With governments and health insurers cutting costs across Europe, it’s not an easy task for medical device manufacturers to gain reimbursement in their target markets. How they adapt to the current reality, to this changed market, will ultimately determine whether they succeed or fail
A reimbursement strategy should be one of the first steps a manufacturer makes in determining how to successfully market their device. Having a comprehensive reimbursement strategy early in the device’s development will likely mean that the device is not just available for use but is actually used, and used by patients who can most benefit from it.
However, these are challenging times for medical device manufacturers. As governments and health insurers try to cut costs, public hospitals are working with smaller budgets, while private ones are receiving lower reimbursements. This drive to save money is transforming the purchasing process, and how medical devices are bought and valued, and will ultimately determine reimbursement strategy, and how you go about getting payment.
As decision makers become more cost conscious and competition intensifies, there is greater demand than ever to deliver devices that are either low in cost and/or will significantly offset associated healthcare costs. As Michelle Jenks, Project Director at York Health Economics Consortium, explains, this new reality is especially true at a regional level.
‘It’s not just the cost of the device that the payers are concerned with, but its associated cost as well. At a local level, payers will be more interested in devices that can offset associated costs quickly. They’re not as likely to be as interested in devices that may prevent something in 10 or 20 years, because they’re not interested in saving money in the long term. They’re responsible for this year’s budget, and the year after, so they want to save money this year.’
There’s a huge onus on manufacturers to ensure that their devices are not only achieving regulatory approval, but that they’re both effective and value for money. More so now than ever, manufacturers need to prove their products value over competitors. In order to so, they need to provide evidence, both before and after approval. In Jenk’s opinion, manufacturers need to be able to demonstrate the efficacy of their device as soon as possible.
‘The threshold for regulatory approval is really, really low. All a manufacturer has to do is to show is that their device is safe. That doesn’t say much about how effective the device is. Gathering data and providing evidence, both before and after approval, is essential to demonstrate the efficacy of the device.’
The value of conducting clinical studies, of gathering data, of providing evidence cannot be underestimated. It’s not just about efficacy, it’s about demonstrating worth, as Jenks explains..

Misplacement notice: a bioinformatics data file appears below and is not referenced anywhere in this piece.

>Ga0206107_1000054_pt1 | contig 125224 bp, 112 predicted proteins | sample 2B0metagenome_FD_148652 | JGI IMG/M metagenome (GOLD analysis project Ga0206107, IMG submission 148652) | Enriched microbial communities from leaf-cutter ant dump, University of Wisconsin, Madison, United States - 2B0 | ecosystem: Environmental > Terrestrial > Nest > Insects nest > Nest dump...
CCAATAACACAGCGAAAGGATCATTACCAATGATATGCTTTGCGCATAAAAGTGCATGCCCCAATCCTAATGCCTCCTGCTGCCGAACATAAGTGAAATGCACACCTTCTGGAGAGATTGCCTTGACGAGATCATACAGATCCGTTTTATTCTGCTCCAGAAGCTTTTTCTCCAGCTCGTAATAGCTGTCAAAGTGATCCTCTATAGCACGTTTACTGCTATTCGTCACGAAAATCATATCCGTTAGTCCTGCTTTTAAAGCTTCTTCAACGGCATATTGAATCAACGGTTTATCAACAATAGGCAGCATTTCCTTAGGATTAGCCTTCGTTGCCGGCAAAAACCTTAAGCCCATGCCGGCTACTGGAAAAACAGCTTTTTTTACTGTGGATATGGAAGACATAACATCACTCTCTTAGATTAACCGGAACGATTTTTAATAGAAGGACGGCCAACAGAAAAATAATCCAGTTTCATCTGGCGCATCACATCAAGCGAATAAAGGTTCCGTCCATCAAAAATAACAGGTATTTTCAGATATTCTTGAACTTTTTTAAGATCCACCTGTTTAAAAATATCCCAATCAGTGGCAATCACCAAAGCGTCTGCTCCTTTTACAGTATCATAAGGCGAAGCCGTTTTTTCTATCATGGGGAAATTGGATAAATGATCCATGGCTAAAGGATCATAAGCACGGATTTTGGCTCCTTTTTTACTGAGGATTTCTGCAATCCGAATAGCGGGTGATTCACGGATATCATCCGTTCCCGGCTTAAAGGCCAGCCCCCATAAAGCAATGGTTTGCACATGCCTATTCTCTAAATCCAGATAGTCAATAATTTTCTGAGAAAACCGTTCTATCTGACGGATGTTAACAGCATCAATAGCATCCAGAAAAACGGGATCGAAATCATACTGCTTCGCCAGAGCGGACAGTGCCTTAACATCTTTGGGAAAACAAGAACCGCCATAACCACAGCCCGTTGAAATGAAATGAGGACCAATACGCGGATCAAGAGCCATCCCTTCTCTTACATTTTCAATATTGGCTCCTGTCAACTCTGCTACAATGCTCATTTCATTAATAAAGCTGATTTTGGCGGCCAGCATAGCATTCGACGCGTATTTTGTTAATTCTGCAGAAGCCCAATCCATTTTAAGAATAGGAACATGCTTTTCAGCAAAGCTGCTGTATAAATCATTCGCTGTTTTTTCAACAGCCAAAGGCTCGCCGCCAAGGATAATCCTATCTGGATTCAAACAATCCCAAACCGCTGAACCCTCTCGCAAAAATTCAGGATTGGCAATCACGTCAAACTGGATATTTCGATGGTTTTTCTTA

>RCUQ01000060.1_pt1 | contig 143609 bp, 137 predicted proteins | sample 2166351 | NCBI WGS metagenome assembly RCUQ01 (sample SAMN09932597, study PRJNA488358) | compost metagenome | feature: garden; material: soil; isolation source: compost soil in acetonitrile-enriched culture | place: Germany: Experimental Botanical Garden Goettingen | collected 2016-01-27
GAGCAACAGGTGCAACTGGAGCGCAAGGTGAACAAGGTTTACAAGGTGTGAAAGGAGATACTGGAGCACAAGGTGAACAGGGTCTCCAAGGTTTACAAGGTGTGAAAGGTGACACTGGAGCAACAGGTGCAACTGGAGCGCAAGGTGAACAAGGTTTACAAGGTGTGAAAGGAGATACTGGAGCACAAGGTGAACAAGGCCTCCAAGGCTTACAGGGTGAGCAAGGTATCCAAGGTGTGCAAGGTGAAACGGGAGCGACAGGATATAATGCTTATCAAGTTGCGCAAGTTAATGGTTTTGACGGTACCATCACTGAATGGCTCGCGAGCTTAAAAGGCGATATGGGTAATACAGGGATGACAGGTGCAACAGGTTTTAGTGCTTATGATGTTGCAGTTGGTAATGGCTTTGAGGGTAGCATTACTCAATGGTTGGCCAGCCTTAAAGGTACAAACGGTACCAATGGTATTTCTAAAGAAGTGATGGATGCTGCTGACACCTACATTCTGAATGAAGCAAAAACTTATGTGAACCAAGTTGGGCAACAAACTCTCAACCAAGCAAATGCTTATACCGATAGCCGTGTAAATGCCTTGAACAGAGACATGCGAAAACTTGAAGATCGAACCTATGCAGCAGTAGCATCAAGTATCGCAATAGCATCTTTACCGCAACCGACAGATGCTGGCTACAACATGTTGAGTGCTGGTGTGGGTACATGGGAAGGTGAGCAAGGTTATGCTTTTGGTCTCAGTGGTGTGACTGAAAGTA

‘A manufacturer needs to conduct a clinical study in order to compare their device to the competition, so that they can demonstrate their device’s additional benefits to decision makers. They need to provide evidence to support their claim- just taking their word for it isn’t enough. Using that evidence, they can undertake a cost analysis to demonstrate the added value that their device would bring.’
What’s more, a manufacturer is able to use such studies and cost analyses as leverage to get a better price for their device.
‘(cost analysis) can allow manufacturers to charge a higher price as the clinical evidence shows that the use of their device can offset costs. For example, one device might cost more than what’s already there, but it may significantly reduce an issue such as infections, and all the associated costs that come with it. They can use that as leverage to get a higher price.’
While the development of cutting-edge medical devices is of the utmost importance to public health, manufacturers need to be pragmatic. Governments will not likely cease their cost-cutting measures anytime soon, and healthcare authorities and insurers will continue to seek as much value for their money as possible. If a medical device manufacturer wants to survive, let alone thrive, they will need to develop an advanced reimbursement strategy that shows that their device, above all others, is the one that’s best both for the patient and the budget.
The shortfall in adult social care funding is predicted to be £5,000,000,000 by 2024/5. Mere money and staff (both of which are in increasingly short supply) ca fix the problem. But technology might be able to. Look out for our upcoming article on tech in social care by Helen Dempster of Karantis360.
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